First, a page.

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THE SCHOOLMASTER ABROAD WITH HIS SON, by             Poet's Biography
First Line: O what harper could worthily harp it
Last Line: Of seven or eight.
Subject(s): Travel; Journeys; Trips

O WHAT harper could worthily harp it,
Mine Edward! this wide-stretching wold
(Look out wold) with its wonderful carpet
Of emerald, purple, and gold!
Look well at it -- also look sharp, it
Is getting so cold.

The purple is heather (erica);
The yellow, gorse -- call'd sometimes "whin."
Cruel boys on its prickles might spike a
Green beetle as if on a pin.
You may roll in it, if you would like a
Few holes in your skin.

You wouldn't? Then think of how kind you
Should be to the insects who crave
Your compassion -- and then, look behind you
At you barley-ears! Don't they look brave
As they undulate (undulate, mind you,
From unda, a wave).

The noise of those sheep-bells, how faint it
Sounds here -- (on account of our height)!
And this hillock itself -- who could paint it,
With its changes of shadow and light?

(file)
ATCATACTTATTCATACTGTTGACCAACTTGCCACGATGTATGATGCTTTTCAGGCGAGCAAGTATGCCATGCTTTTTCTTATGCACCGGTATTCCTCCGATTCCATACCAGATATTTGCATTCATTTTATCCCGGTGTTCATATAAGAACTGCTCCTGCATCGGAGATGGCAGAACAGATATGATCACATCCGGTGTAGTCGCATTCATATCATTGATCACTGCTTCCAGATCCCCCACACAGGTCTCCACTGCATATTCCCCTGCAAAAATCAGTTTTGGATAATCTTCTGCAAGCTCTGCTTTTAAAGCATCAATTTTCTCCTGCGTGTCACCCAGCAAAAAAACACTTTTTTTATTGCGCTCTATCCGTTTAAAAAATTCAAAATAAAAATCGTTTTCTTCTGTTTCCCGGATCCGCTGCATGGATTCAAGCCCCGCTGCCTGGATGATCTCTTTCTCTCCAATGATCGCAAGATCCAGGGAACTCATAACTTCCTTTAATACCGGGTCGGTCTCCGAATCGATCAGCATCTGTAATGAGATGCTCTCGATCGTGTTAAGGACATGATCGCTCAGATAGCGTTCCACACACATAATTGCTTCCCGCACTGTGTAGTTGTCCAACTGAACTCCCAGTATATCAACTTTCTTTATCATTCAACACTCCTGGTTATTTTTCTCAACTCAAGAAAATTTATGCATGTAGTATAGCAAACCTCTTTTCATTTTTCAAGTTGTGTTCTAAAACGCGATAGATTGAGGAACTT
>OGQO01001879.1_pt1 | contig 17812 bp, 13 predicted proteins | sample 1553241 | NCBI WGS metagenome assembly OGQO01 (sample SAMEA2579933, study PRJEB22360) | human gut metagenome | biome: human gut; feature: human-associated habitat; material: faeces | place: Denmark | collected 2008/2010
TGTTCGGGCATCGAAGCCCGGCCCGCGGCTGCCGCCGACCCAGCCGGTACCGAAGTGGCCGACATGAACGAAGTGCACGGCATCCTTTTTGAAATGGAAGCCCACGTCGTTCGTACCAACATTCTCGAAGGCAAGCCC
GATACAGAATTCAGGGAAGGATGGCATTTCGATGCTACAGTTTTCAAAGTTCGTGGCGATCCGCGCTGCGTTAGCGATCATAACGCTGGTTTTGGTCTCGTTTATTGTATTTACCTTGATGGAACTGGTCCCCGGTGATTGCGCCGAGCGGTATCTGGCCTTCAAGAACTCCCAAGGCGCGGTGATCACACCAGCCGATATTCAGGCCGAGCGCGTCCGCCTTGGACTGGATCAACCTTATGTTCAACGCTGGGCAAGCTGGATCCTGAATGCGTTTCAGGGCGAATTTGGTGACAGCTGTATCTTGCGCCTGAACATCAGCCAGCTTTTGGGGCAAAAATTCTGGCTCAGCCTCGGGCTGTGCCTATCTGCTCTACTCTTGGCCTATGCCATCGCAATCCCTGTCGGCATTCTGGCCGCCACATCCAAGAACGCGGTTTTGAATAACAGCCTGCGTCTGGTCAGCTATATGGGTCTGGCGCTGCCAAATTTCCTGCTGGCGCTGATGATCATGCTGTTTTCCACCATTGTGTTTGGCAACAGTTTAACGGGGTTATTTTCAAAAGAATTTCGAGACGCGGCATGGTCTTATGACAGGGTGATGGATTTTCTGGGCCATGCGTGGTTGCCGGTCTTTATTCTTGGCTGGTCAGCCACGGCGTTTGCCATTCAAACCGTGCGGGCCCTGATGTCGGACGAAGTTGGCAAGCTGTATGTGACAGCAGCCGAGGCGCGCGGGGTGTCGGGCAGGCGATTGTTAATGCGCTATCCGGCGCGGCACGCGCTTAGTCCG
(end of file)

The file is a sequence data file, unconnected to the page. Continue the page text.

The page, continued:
Is it not -- (never, Eddy, say "ain't it") --
A marvellous sight?

Then yon desolate eerie morasses,
The haunts of the snipe and the hern --
(I shall question the two upper classes
On aquatiles, when we return) --
Why, I see on them absolute masses
Of filix or fern.

How it interests e'en a beginner
(Or tiro) like dear little Ned!
Is he listening? As I am a sinner
He's asleep -- he is wagging his head.
Wake up! I'll go home to my dinner,
And you to your bed.

The boundless ineffable prairie;
The splendour of mountain and lake
With their hues that seem ever to vary;
The mighty pine-forests which shake
In the wind, and in which the unwary
May tread on a snake;

And this wold with its heathery garment
Are themes undeniably great.
But -- although there is not any harm in't --
It's perhaps little good to dilate
On their charms to a dull little varmint
Of seven or eight.

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